Construction spending in August, when projected over a 12-month period, topped the trillion mark, the U.S. Census Bureau reported today. This seasonally adjusted annual rate of construction put in place spending was estimated at $1.02 trillion in August, which is 0.8 percent (plus or minus 1.9 percent) above the revised July estimate of $1.01 trillion and 10.1 percent (plus or minus 2.4 percent) higher than the August 2003 estimate of $922 billion.

In the first eight months of this year, total construction spending in the U.S. amounted to $646.8 billion, which is 9.4 percent (plus or minus 1.6 percent) above the $591.2 billion reported for the same period in 2003.

The seasonally adjusted annual rate of private residential construction was $550.6 billion in August, which is 1.7 percent (plus or minus 1.9 percent) above the revised July estimate of $541.5 billion. In August 2003 total spending on private residential construction was at a seasonally adjusted annual rate of $480.9 billion.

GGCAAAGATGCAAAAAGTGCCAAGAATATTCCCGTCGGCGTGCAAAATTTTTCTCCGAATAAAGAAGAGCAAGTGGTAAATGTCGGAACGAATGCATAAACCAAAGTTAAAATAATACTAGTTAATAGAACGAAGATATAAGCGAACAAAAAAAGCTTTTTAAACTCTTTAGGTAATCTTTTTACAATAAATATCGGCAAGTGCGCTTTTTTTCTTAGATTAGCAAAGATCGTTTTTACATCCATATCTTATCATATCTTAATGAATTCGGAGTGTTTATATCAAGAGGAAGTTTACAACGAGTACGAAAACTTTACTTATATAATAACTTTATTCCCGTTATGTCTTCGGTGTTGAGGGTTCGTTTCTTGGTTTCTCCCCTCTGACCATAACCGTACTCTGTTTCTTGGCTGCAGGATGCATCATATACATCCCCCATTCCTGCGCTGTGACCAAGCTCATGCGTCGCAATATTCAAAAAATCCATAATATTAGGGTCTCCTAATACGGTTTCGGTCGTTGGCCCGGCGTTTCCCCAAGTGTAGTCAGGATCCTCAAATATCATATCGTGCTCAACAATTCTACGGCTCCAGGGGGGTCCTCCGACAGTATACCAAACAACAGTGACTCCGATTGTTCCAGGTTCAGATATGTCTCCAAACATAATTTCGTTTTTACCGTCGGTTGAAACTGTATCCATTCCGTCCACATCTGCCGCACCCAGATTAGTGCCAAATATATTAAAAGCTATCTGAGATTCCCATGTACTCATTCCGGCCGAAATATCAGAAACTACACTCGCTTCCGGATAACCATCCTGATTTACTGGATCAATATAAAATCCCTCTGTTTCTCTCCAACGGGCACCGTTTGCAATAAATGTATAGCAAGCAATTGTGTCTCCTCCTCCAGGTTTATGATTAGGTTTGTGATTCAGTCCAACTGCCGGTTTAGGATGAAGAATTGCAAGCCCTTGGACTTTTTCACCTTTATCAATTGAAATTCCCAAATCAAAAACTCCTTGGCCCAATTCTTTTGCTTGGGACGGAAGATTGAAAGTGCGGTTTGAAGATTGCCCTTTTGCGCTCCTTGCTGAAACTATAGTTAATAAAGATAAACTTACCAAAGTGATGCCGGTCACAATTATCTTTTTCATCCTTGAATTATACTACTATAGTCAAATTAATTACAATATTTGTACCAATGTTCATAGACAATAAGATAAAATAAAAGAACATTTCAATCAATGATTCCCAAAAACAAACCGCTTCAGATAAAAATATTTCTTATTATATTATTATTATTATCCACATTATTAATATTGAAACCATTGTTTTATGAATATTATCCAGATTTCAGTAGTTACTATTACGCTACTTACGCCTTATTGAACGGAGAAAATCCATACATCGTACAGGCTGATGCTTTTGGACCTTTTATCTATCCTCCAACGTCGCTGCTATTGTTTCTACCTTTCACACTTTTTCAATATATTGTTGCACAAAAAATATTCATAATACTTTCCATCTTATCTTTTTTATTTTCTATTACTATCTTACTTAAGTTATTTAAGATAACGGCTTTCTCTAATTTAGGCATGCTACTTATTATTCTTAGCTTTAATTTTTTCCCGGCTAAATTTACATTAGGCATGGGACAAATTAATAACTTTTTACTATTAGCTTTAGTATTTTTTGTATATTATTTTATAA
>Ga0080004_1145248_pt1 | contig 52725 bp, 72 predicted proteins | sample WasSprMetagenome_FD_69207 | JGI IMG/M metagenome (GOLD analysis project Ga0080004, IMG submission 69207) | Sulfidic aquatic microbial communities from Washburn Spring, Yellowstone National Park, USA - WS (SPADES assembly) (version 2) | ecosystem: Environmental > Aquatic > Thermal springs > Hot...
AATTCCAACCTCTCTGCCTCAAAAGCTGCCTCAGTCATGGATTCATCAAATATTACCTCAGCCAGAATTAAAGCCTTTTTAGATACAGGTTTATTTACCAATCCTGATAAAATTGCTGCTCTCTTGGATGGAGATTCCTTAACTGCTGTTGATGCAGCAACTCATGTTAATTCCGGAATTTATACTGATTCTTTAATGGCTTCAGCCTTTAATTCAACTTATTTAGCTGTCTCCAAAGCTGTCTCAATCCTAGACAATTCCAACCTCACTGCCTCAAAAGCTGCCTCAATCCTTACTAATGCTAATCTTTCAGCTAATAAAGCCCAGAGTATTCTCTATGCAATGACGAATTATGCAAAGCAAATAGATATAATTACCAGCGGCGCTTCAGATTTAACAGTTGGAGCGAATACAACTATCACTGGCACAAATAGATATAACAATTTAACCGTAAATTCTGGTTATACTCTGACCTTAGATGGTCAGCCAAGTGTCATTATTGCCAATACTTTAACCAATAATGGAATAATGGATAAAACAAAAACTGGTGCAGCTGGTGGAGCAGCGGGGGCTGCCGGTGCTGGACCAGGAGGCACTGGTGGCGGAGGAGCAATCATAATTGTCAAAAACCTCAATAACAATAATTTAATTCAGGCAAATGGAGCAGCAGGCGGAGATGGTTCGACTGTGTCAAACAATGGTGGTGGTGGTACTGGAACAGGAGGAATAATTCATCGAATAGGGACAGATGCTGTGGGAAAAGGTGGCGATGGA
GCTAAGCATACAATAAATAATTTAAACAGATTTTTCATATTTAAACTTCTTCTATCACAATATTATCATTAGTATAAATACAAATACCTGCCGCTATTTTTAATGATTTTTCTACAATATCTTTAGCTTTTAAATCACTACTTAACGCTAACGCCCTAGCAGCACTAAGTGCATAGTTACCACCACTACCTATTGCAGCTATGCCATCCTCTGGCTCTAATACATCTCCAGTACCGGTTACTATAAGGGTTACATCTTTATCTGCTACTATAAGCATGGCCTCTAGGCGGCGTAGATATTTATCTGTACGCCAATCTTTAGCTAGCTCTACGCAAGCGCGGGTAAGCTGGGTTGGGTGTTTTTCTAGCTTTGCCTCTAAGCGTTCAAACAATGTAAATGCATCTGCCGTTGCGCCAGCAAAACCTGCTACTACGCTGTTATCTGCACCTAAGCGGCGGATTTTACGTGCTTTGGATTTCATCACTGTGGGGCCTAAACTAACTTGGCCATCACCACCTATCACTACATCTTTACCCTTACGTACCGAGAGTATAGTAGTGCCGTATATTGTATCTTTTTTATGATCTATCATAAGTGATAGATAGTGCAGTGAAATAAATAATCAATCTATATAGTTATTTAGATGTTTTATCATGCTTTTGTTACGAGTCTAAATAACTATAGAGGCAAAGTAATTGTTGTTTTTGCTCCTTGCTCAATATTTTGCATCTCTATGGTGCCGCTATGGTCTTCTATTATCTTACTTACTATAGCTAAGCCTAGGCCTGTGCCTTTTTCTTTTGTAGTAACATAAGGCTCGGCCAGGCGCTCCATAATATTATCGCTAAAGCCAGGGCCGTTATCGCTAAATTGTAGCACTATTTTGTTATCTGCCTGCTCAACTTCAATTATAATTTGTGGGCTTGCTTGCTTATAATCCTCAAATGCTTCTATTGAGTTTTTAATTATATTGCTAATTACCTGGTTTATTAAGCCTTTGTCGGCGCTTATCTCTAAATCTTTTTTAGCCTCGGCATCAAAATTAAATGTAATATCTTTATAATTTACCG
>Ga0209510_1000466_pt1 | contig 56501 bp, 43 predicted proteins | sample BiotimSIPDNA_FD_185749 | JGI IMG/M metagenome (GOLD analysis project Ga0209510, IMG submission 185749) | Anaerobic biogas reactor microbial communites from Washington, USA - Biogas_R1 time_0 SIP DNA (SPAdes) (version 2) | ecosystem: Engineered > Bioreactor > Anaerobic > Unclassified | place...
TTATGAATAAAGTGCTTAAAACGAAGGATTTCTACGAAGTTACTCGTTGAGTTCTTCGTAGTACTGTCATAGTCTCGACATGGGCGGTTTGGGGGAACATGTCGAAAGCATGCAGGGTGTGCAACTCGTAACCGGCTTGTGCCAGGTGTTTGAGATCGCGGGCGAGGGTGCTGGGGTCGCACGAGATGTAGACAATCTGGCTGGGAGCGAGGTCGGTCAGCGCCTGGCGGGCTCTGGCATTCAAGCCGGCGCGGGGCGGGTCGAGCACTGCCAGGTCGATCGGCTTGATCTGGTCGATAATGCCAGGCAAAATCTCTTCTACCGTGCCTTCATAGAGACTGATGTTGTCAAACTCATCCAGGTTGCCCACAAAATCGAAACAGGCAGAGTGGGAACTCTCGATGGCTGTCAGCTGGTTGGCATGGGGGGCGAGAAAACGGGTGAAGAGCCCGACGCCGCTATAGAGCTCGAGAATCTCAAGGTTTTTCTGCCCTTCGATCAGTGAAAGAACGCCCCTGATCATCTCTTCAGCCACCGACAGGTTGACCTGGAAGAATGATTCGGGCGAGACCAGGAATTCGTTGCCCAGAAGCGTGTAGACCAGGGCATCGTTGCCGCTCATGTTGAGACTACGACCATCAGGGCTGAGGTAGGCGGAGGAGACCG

Total spending on private construction was at a seasonally adjusted annual rate of $777.7 billion, which is 1.4 percent (plu sor minus 1.9 percent) above the revised July estimate of $766.8 billion. And nonresidential private construction was at a seasonally adjusted annual rate of $227 billion in August, which is 0.8 percent (plus or minus 1.9 percent) above the revised July estimate of $225.3 billion.

The U.S. Census bureau notes in the announcement that month-to-month changes in seasonally adjusted statistics often show movements which may be irregular, and “it may take two months to establish an underlying trend for total construction and as long as eight months for specific categories of construction.”

September 2004 data will be released at 10 a.m. EST on Nov. 1, 2004.

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